After ten hours of play on Day 3, including a more than four-hour heads-up battle, Anderson Ireland has won Event #67: $1,500 Pot-Limit Omaha Bounty at the 2018 World Series of Poker. Ireland topped a field of 833 runners en route to claiming his first WSOP gold bracelet and a top prize of $141,161.
If you were to google the New Orleans native, or search for any poker results relating to Ireland for that matter, one would come up empty-handed. This is in fact, Ireland's first WSOP cash and first live-recorded tournament score, ever.
"I've been working on it for a little while. Been playing PLO for eight months now. I have some really excellent teachers who teach me the hard way, by taking my money. They'll know who they are. I felt very confident the whole way through. Seemed very natural. It is such a better game than Texas Hold'em."
Anderson has been playing poker regularly for about two and a half years. This is just his 34th tournament ever according to his records."This is my first trip to the World Series. I played the Main. Busted on Day 2."
When asked about the grueling heads-up match against Matt O'Donnell, Ireland said, "That was very, very difficult. That was probably one of the more difficult poker sessions I've had. He was excellent. He was very, very good. I would argue that he is a better PLO player than I am. But the great thing about PLO is anything can happen. I think I played the best PLO I have ever played and I got a few good breaks. I even got a few bad breaks and came back from those."
"I got him all in three times and I was not all in against him a single time."
Final Table Results:
Day 2 kicked off with the unofficial final table of ten. Eventual runner-up Matt O'Donnell returned as the chipleader with the lion's share of a $1,124,550 prize pool up for grabs. Ireland came into Day 3 with the second-best stack. The official final table would be set midway through the first level when James Morgan flopped top pair and got it in only to see O'Donnell with a wrap. O'Donnell made his flush on the turn and Morgan departed in 10th.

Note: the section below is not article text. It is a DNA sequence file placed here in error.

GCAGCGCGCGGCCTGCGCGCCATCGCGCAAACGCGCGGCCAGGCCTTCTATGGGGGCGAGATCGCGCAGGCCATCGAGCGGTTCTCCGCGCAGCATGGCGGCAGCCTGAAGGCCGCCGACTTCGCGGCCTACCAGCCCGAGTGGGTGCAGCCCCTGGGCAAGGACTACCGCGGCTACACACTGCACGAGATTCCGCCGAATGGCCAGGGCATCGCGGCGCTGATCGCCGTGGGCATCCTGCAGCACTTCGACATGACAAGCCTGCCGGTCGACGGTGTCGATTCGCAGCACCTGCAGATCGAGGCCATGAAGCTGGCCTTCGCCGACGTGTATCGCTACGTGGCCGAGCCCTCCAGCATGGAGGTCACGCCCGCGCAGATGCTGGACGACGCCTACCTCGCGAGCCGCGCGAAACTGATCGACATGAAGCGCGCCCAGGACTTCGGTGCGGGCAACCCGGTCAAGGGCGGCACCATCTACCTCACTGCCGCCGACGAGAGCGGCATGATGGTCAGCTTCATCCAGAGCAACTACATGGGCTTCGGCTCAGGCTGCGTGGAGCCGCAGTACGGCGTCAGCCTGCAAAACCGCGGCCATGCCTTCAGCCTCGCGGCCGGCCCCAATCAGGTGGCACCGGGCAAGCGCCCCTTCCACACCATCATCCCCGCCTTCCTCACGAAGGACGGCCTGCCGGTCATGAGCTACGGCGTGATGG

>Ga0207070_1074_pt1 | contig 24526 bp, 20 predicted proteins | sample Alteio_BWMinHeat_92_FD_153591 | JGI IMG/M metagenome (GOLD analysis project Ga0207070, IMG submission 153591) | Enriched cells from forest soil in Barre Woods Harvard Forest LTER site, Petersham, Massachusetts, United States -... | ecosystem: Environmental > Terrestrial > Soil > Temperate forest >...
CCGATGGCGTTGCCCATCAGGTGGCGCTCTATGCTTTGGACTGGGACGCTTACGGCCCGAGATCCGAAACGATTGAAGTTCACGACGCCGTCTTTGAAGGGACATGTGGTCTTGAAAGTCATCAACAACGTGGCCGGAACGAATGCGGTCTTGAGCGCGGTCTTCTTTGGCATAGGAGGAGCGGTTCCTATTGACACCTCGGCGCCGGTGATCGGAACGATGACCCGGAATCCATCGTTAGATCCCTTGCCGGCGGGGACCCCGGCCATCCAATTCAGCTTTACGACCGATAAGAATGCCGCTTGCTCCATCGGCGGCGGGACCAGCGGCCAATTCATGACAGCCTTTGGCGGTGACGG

A collision of two of the big stacks saw Jameson Painter exit in ninth. With two clubs on the flop, Painter check-raised a Hai Chu bet and the two got it in. Unfortunately for Painter, Chu had a better flush draw which was completed on the turn and Chu took over the chip lead.
Moments later, Harry Pozefsky put himself at risk against Anderson Ireland. Both had flopped top pair but Ireland also flopped a second pair and it held through the run out to bust Pozefsky in eighth. Ireland would claim his second casualty at the table not long afterward, sending Jonathan Thomas to the rail in seventh place. Thomas was short and moved all-in on a six-high flop but Ireland had flopped the nuts and Thomas' day would come to an end.
Almost two whole levels went by before the field was reduced to five. Each of the short stacks scored a double and Andrew Holland attempted to score another, getting aces in preflop against Chu's kings but Chu turned trip fives and Holland was out.
Chu's elimination came after two hands against Ireland. After the two battled and Ireland came out on top for a huge pot, Chu was left with just two big blinds and Ireland scooped those up a couple hands later.
Less than 20 minutes later, the field was heads up. Michal Maryška, who had been grinding a short stack for most of the day and had rarely been seen in a pot, finally found a hand to get his chips in the middle but with pocket aces in his holding, June Park flopped a straight and Maryška was unable to improve.
Before Park even had the chance to stack his chips, he tangled with Ireland, finding aces of his own. After Ireland check-raised pot on a queen-high board, the two got it in and Ireland turned a straight to narrow the field to the final two. Ireland carried a two-to-one chip lead into the battle but O'Donnell was able to double twice to take the lead.
Ireland closed the gap and would eventually reclaim the lead. The two would exchange pots back and forth with the chip lead coming along with them. Finally, Anderson began to take control and built a greater than five-to-one lead. It took more than four hours of heads-up play for the final hand to be dealt.
Ireland would get O'Donnell down to less than ten big blinds and got his opponent to put his chips in the middle behind and Ireland's queens would hold to eliminate O'Donnell in second place and capture the WSOP gold bracelet.
There is still plenty more to come from the 2018 World Series of Poker including the conclusion of the Main Event and the $1,000,000 Big One for One Drop. Stay tuned to the blog as PokerNews will be on the floor providing live coverage of each event until the last card of the summer is dealt.